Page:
Identify our Emotions

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  Recognize   --   Identify   --   Examine   --   Release   --   Reflect  

Name it

Once you have the feelings down, it is important to accurately label the emotion. The mistakes people make here are mislabeling the emotion, or using generic words that do not get it exactly right. For example, using words like "weird", "upset", or "bothered" all have a variety of ambiguous meanings. There is more power and more ability to work with the emotion when using words like "anxious", "sad", or "angry" instead. Additionally, we often have blends of several emotions at a time, or conflicting emotions, which makes this part even more difficult. Having a good emotional vocabulary is an important part of this, so check below for a large list of emotions and the Circle of Emotions, if you are more visual.

List of Emotions

Below is a list of common variations on primary emotions. This is obviously not an exhaustive list, but may be able to help you expand your emotion vocabulary.


anxious, avoidant, cautious, concerned, frozen, insecure, intimidated, guarded, overwhelmed, panicked, stressed, tense, terrified, trapped, vulnerable, worried.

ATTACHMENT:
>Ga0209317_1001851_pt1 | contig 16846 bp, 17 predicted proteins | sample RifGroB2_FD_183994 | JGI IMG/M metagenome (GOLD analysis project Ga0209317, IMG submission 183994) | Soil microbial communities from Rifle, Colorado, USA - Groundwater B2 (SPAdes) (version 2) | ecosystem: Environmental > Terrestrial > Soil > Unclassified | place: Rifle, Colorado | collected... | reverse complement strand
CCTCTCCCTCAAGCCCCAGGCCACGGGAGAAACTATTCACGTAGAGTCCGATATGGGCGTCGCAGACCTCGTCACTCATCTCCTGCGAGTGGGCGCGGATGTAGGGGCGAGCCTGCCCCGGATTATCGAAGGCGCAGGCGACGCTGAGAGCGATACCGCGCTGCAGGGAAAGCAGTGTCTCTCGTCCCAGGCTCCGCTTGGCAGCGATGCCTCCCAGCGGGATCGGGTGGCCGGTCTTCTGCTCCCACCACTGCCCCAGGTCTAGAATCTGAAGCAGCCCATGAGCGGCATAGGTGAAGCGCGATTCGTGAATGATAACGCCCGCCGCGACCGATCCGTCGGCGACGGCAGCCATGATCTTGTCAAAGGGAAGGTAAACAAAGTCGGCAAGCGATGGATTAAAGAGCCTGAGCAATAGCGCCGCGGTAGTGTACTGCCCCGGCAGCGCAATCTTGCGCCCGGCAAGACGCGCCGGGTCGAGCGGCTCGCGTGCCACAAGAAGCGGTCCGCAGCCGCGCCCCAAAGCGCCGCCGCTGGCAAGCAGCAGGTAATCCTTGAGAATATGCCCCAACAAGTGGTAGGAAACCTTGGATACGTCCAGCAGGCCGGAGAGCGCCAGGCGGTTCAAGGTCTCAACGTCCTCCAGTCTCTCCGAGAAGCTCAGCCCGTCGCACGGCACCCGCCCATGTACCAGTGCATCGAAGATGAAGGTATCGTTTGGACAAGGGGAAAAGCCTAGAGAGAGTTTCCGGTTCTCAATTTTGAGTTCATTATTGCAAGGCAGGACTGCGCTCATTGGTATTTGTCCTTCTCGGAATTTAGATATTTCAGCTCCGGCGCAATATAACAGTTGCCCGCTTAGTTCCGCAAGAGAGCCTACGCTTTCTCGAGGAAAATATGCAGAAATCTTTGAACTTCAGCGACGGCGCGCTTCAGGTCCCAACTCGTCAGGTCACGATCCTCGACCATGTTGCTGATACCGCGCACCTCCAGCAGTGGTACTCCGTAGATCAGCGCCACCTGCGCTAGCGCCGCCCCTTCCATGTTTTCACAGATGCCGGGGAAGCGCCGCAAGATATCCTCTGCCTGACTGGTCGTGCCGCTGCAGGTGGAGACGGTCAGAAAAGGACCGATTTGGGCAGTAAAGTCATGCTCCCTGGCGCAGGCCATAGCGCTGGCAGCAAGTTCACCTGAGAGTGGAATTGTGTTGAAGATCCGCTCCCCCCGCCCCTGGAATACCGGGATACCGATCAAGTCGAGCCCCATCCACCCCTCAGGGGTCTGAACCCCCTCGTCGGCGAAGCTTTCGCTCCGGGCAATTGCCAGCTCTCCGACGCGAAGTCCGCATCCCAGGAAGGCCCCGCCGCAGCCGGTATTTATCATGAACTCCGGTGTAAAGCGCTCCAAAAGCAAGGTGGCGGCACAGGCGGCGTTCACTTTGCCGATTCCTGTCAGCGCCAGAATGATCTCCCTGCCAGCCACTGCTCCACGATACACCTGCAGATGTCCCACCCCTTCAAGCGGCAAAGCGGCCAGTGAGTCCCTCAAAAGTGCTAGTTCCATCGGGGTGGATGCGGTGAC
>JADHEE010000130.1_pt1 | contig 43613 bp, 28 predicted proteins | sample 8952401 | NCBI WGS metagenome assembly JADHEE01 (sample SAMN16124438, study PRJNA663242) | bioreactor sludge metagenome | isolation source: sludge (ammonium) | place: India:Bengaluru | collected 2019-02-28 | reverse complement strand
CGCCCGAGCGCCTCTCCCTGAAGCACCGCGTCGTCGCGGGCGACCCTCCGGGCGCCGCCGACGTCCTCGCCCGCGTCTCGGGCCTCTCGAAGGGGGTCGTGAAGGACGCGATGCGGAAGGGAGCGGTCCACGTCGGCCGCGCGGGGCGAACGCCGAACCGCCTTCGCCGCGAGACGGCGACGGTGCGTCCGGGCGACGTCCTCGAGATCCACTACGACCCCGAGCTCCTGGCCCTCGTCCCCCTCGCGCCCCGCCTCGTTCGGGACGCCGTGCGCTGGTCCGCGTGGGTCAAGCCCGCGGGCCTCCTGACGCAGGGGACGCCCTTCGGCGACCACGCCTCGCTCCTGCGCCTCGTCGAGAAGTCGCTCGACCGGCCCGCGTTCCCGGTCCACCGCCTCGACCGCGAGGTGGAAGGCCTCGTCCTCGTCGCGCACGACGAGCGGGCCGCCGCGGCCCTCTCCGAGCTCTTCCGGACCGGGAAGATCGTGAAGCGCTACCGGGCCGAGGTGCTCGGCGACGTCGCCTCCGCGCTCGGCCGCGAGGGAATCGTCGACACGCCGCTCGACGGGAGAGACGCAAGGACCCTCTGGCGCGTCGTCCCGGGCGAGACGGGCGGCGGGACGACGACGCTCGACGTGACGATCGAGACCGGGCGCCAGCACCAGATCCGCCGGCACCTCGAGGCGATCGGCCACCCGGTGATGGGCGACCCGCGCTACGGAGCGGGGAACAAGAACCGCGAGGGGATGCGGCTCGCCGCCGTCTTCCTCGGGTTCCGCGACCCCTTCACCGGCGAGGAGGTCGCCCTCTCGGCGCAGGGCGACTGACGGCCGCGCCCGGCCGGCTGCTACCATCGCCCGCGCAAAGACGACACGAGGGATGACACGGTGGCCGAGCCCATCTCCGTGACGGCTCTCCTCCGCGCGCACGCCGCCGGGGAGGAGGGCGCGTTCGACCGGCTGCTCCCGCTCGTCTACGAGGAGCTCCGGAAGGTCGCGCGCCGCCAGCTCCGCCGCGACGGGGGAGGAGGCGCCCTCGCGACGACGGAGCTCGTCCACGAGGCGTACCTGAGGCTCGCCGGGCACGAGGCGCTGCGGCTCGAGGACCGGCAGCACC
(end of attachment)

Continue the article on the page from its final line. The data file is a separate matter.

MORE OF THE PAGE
aggressive, bitter, cold, competitive, defensive, disgusted, disrespected, enraged, frustrated, hostile, irritated, jealous, mad, outraged, resentful, revolted.


apathetic, depressed, disheartened, disappointed, disillusioned, embarrassed, grief-stricken, guilty, hurt, lonely, needy, regretful, rejected, shameful, stuck, tired, weak.


blissful, brave, confident, connected, ecstatic, energized, excited, friendly, happy, hopeful, loved, loving, proud, powerful, rebellious, relieved, relaxed, spiritual, strong, thankful, touched, tough, warm

Self-Conscious Emotions

Guilt, shame, embarrassment, and pride. Read more about this unique group of emotions here.

Plutchik Emotion Circumplex

Additionally, below is the wonderful graphic representation of a highly regarded emotion classification system.

Plutchik emotions chart.gif


1. Find a recent incident that caused you some emotional discomfort.

2. Look at the feeling - name and write down the feeling.

3. Try to find the underlying thought that produced that feeling e.g. "I am always stupid".

4. Dispute the thought with facts, Scripture, logic and common sense until you come up with a more functional perspective on the event.

5. Write down the new feeling that comes with the new explanation.

Listen To Your Thoughts and Daydreams

Identify Your “Little and Unimportant Hurts”

   * Record What Makes You Feel Strongly For Two Months
     Memories That Won’t Go Away: 
   * Keep a Journal of the Emotions in Your Dreams
   * Be Specific About The Emotions You Are Experiencing

Secondary Emotions (Anger,Frustration,Sadness)

When angry you ask, why am I angry? how do I feel?